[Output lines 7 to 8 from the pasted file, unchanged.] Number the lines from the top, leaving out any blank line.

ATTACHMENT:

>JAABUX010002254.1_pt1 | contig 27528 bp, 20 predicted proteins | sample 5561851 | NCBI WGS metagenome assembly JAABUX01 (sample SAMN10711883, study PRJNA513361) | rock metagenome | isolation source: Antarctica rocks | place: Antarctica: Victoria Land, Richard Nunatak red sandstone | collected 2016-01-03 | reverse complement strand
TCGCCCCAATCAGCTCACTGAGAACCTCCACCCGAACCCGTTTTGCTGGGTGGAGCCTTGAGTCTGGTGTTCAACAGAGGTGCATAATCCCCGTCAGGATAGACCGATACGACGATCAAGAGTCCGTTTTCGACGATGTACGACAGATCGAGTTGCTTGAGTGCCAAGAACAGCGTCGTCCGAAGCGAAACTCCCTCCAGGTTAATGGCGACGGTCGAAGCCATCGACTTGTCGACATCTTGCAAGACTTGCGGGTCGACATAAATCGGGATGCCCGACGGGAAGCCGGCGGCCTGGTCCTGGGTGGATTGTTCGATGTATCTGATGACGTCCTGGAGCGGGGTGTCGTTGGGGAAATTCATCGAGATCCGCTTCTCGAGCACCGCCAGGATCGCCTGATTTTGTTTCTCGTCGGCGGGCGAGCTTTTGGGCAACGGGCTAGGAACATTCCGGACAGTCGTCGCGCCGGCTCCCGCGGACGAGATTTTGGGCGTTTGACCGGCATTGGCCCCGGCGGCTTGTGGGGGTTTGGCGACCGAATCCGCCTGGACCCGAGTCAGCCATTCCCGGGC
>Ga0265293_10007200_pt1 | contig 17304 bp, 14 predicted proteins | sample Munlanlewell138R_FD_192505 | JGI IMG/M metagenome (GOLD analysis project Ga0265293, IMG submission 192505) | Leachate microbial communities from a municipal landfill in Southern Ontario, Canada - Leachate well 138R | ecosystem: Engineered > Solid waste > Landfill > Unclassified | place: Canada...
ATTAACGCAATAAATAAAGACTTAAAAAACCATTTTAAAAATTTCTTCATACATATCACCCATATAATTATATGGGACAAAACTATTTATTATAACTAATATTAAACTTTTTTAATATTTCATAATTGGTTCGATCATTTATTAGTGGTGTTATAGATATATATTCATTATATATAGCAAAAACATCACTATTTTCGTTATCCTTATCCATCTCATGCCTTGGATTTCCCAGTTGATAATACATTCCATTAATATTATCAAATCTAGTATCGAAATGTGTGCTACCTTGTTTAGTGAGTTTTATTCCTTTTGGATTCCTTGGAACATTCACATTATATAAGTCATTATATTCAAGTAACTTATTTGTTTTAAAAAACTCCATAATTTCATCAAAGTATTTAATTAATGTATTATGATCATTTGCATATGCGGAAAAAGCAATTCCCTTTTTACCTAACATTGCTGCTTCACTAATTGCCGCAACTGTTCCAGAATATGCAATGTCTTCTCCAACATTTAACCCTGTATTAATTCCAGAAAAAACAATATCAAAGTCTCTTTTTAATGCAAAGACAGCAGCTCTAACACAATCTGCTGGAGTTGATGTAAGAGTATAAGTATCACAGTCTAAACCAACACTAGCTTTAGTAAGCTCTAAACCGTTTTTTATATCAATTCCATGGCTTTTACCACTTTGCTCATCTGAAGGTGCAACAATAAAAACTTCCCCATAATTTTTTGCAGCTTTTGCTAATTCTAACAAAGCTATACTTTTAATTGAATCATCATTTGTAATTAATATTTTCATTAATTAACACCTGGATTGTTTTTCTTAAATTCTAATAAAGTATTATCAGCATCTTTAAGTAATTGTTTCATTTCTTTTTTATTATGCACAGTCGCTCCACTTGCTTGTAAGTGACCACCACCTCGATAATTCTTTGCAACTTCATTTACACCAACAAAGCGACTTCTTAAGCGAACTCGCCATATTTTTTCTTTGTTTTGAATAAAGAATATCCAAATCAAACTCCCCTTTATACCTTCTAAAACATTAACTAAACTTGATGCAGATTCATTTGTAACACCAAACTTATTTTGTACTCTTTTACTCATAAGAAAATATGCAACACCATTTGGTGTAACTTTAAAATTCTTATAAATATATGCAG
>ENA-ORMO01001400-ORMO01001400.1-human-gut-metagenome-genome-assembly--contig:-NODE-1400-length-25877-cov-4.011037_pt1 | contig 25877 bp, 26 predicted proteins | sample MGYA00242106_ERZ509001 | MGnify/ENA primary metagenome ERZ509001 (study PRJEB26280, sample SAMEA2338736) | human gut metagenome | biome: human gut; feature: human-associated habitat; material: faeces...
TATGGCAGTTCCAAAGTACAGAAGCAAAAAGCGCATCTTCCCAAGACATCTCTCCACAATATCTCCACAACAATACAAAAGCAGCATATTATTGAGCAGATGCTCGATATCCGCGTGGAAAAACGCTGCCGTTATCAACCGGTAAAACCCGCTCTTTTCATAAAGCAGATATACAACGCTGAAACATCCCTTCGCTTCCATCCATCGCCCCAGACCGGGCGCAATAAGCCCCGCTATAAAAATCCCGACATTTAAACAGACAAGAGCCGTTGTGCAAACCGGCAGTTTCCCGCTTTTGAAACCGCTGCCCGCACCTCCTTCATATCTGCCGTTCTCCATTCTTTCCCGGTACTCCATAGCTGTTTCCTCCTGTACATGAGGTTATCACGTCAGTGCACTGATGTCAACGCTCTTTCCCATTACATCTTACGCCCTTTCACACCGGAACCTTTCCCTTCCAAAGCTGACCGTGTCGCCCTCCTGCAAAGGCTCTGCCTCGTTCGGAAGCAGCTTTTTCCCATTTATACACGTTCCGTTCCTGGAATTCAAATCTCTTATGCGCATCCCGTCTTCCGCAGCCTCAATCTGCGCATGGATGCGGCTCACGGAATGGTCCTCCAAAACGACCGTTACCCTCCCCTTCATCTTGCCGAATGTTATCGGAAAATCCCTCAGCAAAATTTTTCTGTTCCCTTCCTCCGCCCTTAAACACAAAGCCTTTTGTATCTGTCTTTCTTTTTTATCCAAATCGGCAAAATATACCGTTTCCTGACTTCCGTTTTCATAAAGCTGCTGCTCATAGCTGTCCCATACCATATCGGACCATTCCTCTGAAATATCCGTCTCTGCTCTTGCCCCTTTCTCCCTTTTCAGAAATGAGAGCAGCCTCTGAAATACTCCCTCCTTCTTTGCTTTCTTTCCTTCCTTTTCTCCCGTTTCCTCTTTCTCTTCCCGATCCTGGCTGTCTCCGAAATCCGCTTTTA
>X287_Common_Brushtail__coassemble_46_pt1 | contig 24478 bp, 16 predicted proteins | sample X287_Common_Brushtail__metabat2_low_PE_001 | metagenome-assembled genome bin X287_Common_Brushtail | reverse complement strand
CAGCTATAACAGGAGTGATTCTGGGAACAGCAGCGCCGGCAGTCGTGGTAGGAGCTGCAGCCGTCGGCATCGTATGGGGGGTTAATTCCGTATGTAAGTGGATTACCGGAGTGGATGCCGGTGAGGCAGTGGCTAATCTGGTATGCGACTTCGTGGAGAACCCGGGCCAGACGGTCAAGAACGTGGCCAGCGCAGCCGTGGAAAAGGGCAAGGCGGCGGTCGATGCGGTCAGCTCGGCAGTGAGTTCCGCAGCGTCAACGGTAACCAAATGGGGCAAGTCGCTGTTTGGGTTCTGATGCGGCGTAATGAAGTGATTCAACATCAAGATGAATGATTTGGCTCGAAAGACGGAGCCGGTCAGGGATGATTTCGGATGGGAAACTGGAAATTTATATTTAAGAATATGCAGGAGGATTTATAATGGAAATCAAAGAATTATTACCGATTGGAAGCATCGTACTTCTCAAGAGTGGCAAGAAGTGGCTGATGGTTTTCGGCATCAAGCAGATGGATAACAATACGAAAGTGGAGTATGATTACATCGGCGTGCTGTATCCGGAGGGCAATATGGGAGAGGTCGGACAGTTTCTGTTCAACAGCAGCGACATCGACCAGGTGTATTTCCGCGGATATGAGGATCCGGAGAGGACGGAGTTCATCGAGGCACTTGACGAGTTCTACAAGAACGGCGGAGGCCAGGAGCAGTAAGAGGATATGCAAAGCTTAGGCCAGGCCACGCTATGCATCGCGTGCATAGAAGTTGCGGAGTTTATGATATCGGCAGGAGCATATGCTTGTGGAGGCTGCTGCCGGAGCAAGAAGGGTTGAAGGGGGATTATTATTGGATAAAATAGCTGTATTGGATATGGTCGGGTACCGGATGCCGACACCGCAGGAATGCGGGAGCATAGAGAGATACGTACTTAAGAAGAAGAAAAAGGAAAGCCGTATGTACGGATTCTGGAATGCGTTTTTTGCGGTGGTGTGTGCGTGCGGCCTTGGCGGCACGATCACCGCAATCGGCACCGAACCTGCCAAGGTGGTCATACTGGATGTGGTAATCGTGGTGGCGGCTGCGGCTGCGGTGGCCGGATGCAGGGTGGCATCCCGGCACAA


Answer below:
>X287_Common_Brushtail__coassemble_46_pt1 | contig 24478 bp, 16 predicted proteins | sample X287_Common_Brushtail__metabat2_low_PE_001 | metagenome-assembled genome bin X287_Common_Brushtail | reverse complement strand
CAGCTATAACAGGAGTGATTCTGGGAACAGCAGCGCCGGCAGTCGTGGTAGGAGCTGCAGCCGTCGGCATCGTATGGGGGGTTAATTCCGTATGTAAGTGGATTACCGGAGTGGATGCCGGTGAGGCAGTGGCTAATCTGGTATGCGACTTCGTGGAGAACCCGGGCCAGACGGTCAAGAACGTGGCCAGCGCAGCCGTGGAAAAGGGCAAGGCGGCGGTCGATGCGGTCAGCTCGGCAGTGAGTTCCGCAGCGTCAACGGTAACCAAATGGGGCAAGTCGCTGTTTGGGTTCTGATGCGGCGTAATGAAGTGATTCAACATCAAGATGAATGATTTGGCTCGAAAGACGGAGCCGGTCAGGGATGATTTCGGATGGGAAACTGGAAATTTATATTTAAGAATATGCAGGAGGATTTATAATGGAAATCAAAGAATTATTACCGATTGGAAGCATCGTACTTCTCAAGAGTGGCAAGAAGTGGCTGATGGTTTTCGGCATCAAGCAGATGGATAACAATACGAAAGTGGAGTATGATTACATCGGCGTGCTGTATCCGGAGGGCAATATGGGAGAGGTCGGACAGTTTCTGTTCAACAGCAGCGACATCGACCAGGTGTATTTCCGCGGATATGAGGATCCGGAGAGGACGGAGTTCATCGAGGCACTTGACGAGTTCTACAAGAACGGCGGAGGCCAGGAGCAGTAAGAGGATATGCAAAGCTTAGGCCAGGCCACGCTATGCATCGCGTGCATAGAAGTTGCGGAGTTTATGATATCGGCAGGAGCATATGCTTGTGGAGGCTGCTGCCGGAGCAAGAAGGGTTGAAGGGGGATTATTATTGGATAAAATAGCTGTATTGGATATGGTCGGGTACCGGATGCCGACACCGCAGGAATGCGGGAGCATAGAGAGATACGTACTTAAGAAGAAGAAAAAGGAAAGCCGTATGTACGGATTCTGGAATGCGTTTTTTGCGGTGGTGTGTGCGTGCGGCCTTGGCGGCACGATCACCGCAATCGGCACCGAACCTGCCAAGGTGGTCATACTGGATGTGGTAATCGTGGTGGCGGCTGCGGCTGCGGTGGCCGGATGCAGGGTGGCATCCCGGCACAA